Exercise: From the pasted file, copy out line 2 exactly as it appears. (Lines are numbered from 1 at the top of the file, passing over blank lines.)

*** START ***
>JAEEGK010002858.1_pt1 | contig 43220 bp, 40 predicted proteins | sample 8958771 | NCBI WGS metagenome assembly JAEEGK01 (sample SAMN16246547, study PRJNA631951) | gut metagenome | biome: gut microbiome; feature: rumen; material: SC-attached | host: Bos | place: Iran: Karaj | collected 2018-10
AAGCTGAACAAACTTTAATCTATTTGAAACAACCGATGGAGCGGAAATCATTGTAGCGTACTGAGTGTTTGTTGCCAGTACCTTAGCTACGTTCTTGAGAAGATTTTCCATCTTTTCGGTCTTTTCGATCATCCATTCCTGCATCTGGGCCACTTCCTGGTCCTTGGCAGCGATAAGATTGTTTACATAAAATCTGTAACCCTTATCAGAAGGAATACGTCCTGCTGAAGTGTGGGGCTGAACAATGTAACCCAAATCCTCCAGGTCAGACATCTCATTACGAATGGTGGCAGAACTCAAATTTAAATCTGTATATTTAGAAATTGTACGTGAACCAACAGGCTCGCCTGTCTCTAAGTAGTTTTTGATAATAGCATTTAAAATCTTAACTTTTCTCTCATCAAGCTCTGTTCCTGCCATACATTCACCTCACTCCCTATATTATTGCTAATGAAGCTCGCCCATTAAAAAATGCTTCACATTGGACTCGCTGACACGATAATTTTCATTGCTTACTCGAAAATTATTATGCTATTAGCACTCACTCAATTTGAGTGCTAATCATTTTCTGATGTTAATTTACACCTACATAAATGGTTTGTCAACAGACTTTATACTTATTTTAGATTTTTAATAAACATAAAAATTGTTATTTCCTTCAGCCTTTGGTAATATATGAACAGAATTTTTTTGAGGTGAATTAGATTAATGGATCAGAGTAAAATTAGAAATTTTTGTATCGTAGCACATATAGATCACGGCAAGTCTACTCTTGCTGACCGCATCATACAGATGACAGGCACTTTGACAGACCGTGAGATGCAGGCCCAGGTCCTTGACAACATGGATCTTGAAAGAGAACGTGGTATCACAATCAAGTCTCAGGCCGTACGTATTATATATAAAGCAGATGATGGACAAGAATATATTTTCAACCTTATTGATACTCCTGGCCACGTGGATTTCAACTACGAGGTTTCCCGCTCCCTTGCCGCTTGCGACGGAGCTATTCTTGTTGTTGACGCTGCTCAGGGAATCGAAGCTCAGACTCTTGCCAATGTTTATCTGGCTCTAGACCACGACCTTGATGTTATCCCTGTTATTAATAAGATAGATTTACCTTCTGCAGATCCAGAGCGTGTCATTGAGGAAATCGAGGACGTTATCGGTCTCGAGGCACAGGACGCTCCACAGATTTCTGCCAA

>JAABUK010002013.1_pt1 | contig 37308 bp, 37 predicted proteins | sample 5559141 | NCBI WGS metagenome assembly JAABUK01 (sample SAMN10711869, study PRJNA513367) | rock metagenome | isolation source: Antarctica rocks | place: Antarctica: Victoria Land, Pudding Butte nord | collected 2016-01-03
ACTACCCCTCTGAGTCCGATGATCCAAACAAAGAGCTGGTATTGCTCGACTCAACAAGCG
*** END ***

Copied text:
AAGCTGAACAAACTTTAATCTATTTGAAACAACCGATGGAGCGGAAATCATTGTAGCGTACTGAGTGTTTGTTGCCAGTACCTTAGCTACGTTCTTGAGAAGATTTTCCATCTTTTCGGTCTTTTCGATCATCCATTCCTGCATCTGGGCCACTTCCTGGTCCTTGGCAGCGATAAGATTGTTTACATAAAATCTGTAACCCTTATCAGAAGGAATACGTCCTGCTGAAGTGTGGGGCTGAACAATGTAACCCAAATCCTCCAGGTCAGACATCTCATTACGAATGGTGGCAGAACTCAAATTTAAATCTGTATATTTAGAAATTGTACGTGAACCAACAGGCTCGCCTGTCTCTAAGTAGTTTTTGATAATAGCATTTAAAATCTTAACTTTTCTCTCATCAAGCTCTGTTCCTGCCATACATTCACCTCACTCCCTATATTATTGCTAATGAAGCTCGCCCATTAAAAAATGCTTCACATTGGACTCGCTGACACGATAATTTTCATTGCTTACTCGAAAATTATTATGCTATTAGCACTCACTCAATTTGAGTGCTAATCATTTTCTGATGTTAATTTACACCTACATAAATGGTTTGTCAACAGACTTTATACTTATTTTAGATTTTTAATAAACATAAAAATTGTTATTTCCTTCAGCCTTTGGTAATATATGAACAGAATTTTTTTGAGGTGAATTAGATTAATGGATCAGAGTAAAATTAGAAATTTTTGTATCGTAGCACATATAGATCACGGCAAGTCTACTCTTGCTGACCGCATCATACAGATGACAGGCACTTTGACAGACCGTGAGATGCAGGCCCAGGTCCTTGACAACATGGATCTTGAAAGAGAACGTGGTATCACAATCAAGTCTCAGGCCGTACGTATTATATATAAAGCAGATGATGGACAAGAATATATTTTCAACCTTATTGATACTCCTGGCCACGTGGATTTCAACTACGAGGTTTCCCGCTCCCTTGCCGCTTGCGACGGAGCTATTCTTGTTGTTGACGCTGCTCAGGGAATCGAAGCTCAGACTCTTGCCAATGTTTATCTGGCTCTAGACCACGACCTTGATGTTATCCCTGTTATTAATAAGATAGATTTACCTTCTGCAGATCCAGAGCGTGTCATTGAGGAAATCGAGGACGTTATCGGTCTCGAGGCACAGGACGCTCCACAGATTTCTGCCAA